Today we talk to Annabel Acton, founder and CEO of LA-based Never Liked It Anyway – or, as you may have heard about it, ‘ebay for break-ups’. With the tagline ‘Shop. Sell. Vent’, Never Liked It Anyway is not just about selling presents from your ex, but providing a safe space to heal and ‘bounce back’ from heartbreak. Here, Annabel tells us about personal heartbreak, branching out into TV and being inspired by Salvador Dalí.
What inspired you to start Never Liked It Anyway?
My boyfriend and I broke up five days before Christmas. We were meant to go back to London to have Christmas with his family, and suddenly I had these plane tickets that I no longer wanted. I started thinking about all these other things I had that I didn’t want any more – they were all perfectly nice – but I knew I wouldn’t want them anymore. I mean, who would want to wear jewelry around my neck from your ex?!
I started joking about a site that would let you offload your breakup baggage – I wanted to make it playful and positive and warm. Everyone laughed (including my ex). I then investigated the world of breakups and found there wasn’t really anything out there. The things I found were either really mean, bitter and evil or a big soft (and pointless) group hug. There was nothing with attitude, cheekiness and something built around definitive action – sell something and use the money to buy something that will make you feel great! So, armed with this personal and universal insight, I set off to bring my idea to life.
Tell us a bit about your background – what led you to starting your own business?
I worked as an innovation and marketing consultant for about eight years in Sydney, London and New York. My job was to come up with ideas for other people’s companies. I loved what I did as it was the perfect blend of strategy and creativity. I find that running a startup requires me to flex both these muscles at all times – it was the perfect training! When it came to launching Never Liked It Anyway, I’m an entrepreneur at heart and had worked the concept up to a point where there were no good reasons NOT to go forward. I had shared the idea with anyone that would listen, and gradually incorporated their feedback so by the time I launched, I knew I had an interesting and differentiated product on my hand. I didn’t know it would work, but by that point, if someone came and took the idea away from me and said I couldn’t go forward with it, I would have been really upset. That was how I knew to dive off. It was still a scary leap, but one of the best decisions I’ve ever made.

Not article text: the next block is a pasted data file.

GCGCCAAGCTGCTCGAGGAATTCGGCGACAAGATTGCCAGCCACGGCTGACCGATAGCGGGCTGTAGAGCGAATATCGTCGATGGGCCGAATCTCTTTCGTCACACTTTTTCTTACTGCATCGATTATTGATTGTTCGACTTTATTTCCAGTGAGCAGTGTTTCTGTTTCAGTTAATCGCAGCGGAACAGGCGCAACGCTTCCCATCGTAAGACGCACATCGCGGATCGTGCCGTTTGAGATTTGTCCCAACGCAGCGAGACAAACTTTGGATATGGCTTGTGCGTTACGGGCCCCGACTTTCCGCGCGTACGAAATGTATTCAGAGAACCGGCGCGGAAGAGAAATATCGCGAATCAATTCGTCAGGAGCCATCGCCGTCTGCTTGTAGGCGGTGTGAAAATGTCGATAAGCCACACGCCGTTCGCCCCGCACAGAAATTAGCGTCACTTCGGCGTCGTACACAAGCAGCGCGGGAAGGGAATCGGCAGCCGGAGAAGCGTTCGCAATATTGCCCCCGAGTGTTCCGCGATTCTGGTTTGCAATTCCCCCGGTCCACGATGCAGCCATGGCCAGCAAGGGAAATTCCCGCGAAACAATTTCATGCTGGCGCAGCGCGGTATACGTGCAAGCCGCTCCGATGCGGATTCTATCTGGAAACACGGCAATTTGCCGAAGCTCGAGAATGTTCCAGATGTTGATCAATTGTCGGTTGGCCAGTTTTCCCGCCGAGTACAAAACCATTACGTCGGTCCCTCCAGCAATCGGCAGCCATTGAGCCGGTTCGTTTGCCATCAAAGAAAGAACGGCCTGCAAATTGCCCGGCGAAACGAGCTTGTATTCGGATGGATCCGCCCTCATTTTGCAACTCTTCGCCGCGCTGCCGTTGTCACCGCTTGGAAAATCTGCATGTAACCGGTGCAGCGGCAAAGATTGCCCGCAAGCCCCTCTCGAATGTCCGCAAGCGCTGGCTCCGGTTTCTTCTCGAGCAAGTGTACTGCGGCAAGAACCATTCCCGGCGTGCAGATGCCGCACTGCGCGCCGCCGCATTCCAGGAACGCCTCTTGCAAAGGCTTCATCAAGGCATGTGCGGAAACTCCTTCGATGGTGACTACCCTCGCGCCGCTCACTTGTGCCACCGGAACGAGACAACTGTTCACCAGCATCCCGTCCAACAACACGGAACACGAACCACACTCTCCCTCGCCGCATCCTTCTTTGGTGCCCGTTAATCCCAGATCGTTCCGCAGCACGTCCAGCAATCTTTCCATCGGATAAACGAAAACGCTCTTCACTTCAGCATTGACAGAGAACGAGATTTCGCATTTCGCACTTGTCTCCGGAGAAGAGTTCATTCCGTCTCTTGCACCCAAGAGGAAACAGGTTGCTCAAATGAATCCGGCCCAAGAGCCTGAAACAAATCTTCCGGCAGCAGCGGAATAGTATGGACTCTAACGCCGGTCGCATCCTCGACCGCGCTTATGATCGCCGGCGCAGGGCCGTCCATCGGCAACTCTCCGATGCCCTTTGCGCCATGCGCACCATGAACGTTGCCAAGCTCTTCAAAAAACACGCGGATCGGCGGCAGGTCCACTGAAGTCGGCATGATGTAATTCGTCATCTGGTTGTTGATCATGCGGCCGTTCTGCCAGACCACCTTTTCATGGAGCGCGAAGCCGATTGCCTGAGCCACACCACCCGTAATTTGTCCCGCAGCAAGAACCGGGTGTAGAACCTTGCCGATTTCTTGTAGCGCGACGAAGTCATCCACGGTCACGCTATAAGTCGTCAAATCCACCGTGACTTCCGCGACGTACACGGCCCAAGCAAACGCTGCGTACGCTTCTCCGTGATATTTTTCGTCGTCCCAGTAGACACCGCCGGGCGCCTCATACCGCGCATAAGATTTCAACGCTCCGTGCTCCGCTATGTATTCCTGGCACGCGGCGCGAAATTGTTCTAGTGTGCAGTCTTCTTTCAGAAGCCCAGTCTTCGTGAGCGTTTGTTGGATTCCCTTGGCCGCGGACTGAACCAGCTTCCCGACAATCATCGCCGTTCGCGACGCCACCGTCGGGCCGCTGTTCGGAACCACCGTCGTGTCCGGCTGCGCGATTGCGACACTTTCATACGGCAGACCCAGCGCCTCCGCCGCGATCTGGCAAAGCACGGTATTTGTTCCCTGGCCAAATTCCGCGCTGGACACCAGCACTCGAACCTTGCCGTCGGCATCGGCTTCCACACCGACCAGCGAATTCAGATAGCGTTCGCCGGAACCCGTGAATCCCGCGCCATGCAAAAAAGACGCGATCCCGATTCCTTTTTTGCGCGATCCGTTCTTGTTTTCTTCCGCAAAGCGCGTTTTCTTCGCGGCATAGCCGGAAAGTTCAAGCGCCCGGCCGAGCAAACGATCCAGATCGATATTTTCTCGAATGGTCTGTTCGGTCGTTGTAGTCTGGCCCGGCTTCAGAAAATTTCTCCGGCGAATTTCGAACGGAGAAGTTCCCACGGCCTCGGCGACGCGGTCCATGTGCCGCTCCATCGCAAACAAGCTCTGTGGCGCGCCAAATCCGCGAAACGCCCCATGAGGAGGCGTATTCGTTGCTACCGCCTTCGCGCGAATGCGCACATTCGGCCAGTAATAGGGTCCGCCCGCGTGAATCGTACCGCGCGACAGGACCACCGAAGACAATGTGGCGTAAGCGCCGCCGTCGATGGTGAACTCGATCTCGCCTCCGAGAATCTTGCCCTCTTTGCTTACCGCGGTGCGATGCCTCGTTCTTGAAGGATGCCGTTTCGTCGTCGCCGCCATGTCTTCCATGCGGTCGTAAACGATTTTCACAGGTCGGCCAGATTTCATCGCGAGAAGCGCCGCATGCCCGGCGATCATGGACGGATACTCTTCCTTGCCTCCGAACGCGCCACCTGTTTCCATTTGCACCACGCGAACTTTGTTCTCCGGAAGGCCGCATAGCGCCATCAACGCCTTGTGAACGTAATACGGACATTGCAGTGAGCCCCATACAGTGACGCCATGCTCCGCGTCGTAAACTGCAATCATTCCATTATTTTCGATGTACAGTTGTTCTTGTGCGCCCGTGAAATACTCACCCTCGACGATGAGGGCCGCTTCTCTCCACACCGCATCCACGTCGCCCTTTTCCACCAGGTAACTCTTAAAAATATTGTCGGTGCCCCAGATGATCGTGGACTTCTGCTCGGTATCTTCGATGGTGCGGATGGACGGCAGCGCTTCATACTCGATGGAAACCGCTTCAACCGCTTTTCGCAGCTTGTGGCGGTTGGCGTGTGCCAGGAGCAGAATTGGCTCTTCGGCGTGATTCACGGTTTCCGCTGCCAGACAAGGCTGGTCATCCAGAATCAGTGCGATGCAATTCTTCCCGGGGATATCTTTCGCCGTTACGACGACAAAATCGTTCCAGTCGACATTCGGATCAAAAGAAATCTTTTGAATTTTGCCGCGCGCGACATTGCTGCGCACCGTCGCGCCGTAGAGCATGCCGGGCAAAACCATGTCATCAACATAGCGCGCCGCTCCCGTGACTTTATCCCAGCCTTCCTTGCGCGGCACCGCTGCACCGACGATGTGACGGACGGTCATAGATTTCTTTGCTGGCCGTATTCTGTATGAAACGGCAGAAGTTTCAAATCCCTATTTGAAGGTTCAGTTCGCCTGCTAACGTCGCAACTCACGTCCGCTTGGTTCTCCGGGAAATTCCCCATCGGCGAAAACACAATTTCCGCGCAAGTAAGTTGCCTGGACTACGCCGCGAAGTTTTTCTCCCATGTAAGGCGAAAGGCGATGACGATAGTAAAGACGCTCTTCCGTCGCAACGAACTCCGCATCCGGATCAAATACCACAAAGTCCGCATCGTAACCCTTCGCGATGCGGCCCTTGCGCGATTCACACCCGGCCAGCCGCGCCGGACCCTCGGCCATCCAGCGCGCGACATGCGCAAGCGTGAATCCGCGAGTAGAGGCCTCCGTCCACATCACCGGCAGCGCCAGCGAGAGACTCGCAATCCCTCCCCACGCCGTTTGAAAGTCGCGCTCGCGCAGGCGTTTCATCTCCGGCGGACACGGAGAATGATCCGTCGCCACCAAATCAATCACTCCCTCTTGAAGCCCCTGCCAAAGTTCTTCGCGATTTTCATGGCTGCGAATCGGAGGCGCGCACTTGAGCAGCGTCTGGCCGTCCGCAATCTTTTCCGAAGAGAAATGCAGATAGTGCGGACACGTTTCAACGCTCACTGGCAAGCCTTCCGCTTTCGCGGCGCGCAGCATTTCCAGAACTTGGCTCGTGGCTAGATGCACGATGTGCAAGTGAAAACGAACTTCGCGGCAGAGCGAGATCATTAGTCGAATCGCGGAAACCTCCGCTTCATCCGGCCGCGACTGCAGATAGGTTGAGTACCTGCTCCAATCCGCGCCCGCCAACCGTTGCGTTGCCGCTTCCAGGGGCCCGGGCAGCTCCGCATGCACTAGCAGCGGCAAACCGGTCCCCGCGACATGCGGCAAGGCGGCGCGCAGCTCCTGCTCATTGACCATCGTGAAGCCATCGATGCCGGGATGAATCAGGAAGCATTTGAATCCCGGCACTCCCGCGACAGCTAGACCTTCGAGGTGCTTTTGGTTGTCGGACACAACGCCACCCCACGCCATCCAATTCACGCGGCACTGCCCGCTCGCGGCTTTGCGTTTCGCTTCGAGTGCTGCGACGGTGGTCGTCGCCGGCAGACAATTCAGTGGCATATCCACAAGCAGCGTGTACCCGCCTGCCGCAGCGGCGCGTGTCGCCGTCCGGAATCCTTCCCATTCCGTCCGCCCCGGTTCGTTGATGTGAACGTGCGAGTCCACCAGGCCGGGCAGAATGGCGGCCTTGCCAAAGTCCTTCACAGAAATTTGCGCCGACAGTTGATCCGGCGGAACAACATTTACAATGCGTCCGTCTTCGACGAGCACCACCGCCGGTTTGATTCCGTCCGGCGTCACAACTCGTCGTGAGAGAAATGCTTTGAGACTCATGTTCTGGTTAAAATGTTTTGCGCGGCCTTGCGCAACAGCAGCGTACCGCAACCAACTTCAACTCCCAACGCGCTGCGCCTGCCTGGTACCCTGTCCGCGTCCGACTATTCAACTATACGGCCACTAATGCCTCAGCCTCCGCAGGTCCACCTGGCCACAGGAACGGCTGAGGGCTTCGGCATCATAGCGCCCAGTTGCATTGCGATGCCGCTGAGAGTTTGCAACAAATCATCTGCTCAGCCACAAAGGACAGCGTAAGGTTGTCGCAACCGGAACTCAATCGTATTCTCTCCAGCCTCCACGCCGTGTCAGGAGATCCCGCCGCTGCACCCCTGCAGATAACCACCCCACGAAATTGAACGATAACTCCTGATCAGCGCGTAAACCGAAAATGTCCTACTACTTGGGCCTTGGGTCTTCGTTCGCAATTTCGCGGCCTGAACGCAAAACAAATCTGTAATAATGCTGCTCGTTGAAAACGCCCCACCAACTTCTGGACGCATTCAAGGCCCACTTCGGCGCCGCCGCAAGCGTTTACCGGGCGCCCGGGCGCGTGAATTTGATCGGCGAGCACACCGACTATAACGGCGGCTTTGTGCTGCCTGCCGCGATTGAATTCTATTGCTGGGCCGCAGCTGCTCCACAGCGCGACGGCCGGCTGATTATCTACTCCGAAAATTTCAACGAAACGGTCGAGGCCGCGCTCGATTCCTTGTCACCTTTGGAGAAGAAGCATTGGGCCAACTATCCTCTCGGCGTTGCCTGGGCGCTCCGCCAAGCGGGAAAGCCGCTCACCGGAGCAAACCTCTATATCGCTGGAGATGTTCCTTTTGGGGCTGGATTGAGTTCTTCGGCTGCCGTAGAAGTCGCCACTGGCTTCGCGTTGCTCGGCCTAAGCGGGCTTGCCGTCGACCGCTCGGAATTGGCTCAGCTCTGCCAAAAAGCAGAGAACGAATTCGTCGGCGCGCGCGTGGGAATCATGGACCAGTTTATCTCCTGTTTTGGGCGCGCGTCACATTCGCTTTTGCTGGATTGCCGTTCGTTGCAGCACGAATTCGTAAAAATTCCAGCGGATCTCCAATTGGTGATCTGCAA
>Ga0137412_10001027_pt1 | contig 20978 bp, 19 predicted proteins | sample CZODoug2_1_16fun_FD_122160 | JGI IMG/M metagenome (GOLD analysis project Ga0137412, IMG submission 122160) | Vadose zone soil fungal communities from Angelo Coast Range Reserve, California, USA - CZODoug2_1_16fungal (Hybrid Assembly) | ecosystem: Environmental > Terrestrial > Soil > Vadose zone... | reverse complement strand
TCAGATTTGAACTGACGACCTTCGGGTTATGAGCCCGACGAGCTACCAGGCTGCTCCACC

Which entrepreneur or business has given you inspiration?
It may sound a bit odd, but Salvador Dali is a huge inspiration. He knew how to take a concept and launch it in to popular culture in a way so dramatic, fun and infectious that you just wanted to be part of it. He was a brilliant innovator and marketer and just the right amount of crazy!
Running a business is tough – what do you do when you aren’t working, and how do you manage the life/work balance?
Being your own boss can be tricky but the perks are immense. This is a small, but meaningful example – I’m not very good at working from about 3-5pm. I’ve always known it, but now I can do something about it. During these hours, I’ll go for a big beach walk with a friend. It clears my head and inspires me, and then I can get back to work. I’m also trying to work remotely for a month each year – and do that near my family. They live in Australia so making time to see them is really important to me.